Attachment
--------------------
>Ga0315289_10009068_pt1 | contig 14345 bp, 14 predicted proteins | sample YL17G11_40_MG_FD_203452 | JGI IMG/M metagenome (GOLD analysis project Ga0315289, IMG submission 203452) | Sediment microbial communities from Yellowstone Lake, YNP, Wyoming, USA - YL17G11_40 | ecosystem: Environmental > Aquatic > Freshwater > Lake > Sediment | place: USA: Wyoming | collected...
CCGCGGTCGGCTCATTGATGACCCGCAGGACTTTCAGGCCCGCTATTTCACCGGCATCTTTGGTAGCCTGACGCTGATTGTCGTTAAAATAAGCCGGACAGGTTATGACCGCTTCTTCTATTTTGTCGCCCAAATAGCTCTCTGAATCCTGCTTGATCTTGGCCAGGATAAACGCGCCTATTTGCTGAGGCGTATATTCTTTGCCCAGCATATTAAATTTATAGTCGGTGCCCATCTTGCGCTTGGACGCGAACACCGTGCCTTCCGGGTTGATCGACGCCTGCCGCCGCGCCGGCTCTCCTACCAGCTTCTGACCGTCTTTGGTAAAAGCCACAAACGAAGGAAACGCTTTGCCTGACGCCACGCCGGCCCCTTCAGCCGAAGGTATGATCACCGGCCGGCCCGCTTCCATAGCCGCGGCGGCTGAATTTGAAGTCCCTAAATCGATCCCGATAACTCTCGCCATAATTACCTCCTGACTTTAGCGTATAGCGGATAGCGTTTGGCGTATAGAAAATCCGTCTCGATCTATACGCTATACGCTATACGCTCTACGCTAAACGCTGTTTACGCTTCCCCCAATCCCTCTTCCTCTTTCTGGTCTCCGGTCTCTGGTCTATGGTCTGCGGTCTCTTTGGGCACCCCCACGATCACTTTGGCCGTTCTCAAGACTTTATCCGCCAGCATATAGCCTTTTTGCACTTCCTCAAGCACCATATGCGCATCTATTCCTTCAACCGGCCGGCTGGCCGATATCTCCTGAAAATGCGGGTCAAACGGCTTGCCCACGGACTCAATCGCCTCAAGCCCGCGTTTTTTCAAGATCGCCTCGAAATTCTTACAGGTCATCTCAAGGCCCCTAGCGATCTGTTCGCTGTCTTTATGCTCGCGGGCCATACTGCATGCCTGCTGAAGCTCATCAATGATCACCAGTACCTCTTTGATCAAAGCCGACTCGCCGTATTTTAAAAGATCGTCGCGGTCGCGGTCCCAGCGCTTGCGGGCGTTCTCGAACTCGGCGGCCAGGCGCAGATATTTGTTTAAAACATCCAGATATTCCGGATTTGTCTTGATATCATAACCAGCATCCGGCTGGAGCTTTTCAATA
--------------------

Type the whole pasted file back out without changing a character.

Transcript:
>Ga0315289_10009068_pt1 | contig 14345 bp, 14 predicted proteins | sample YL17G11_40_MG_FD_203452 | JGI IMG/M metagenome (GOLD analysis project Ga0315289, IMG submission 203452) | Sediment microbial communities from Yellowstone Lake, YNP, Wyoming, USA - YL17G11_40 | ecosystem: Environmental > Aquatic > Freshwater > Lake > Sediment | place: USA: Wyoming | collected...
CCGCGGTCGGCTCATTGATGACCCGCAGGACTTTCAGGCCCGCTATTTCACCGGCATCTTTGGTAGCCTGACGCTGATTGTCGTTAAAATAAGCCGGACAGGTTATGACCGCTTCTTCTATTTTGTCGCCCAAATAGCTCTCTGAATCCTGCTTGATCTTGGCCAGGATAAACGCGCCTATTTGCTGAGGCGTATATTCTTTGCCCAGCATATTAAATTTATAGTCGGTGCCCATCTTGCGCTTGGACGCGAACACCGTGCCTTCCGGGTTGATCGACGCCTGCCGCCGCGCCGGCTCTCCTACCAGCTTCTGACCGTCTTTGGTAAAAGCCACAAACGAAGGAAACGCTTTGCCTGACGCCACGCCGGCCCCTTCAGCCGAAGGTATGATCACCGGCCGGCCCGCTTCCATAGCCGCGGCGGCTGAATTTGAAGTCCCTAAATCGATCCCGATAACTCTCGCCATAATTACCTCCTGACTTTAGCGTATAGCGGATAGCGTTTGGCGTATAGAAAATCCGTCTCGATCTATACGCTATACGCTATACGCTCTACGCTAAACGCTGTTTACGCTTCCCCCAATCCCTCTTCCTCTTTCTGGTCTCCGGTCTCTGGTCTATGGTCTGCGGTCTCTTTGGGCACCCCCACGATCACTTTGGCCGTTCTCAAGACTTTATCCGCCAGCATATAGCCTTTTTGCACTTCCTCAAGCACCATATGCGCATCTATTCCTTCAACCGGCCGGCTGGCCGATATCTCCTGAAAATGCGGGTCAAACGGCTTGCCCACGGACTCAATCGCCTCAAGCCCGCGTTTTTTCAAGATCGCCTCGAAATTCTTACAGGTCATCTCAAGGCCCCTAGCGATCTGTTCGCTGTCTTTATGCTCGCGGGCCATACTGCATGCCTGCTGAAGCTCATCAATGATCACCAGTACCTCTTTGATCAAAGCCGACTCGCCGTATTTTAAAAGATCGTCGCGGTCGCGGTCCCAGCGCTTGCGGGCGTTCTCGAACTCGGCGGCCAGGCGCAGATATTTGTTTAAAACATCCAGATATTCCGGATTTGTCTTGATATCATAACCAGCATCCGGCTGGAGCTTTTCAATA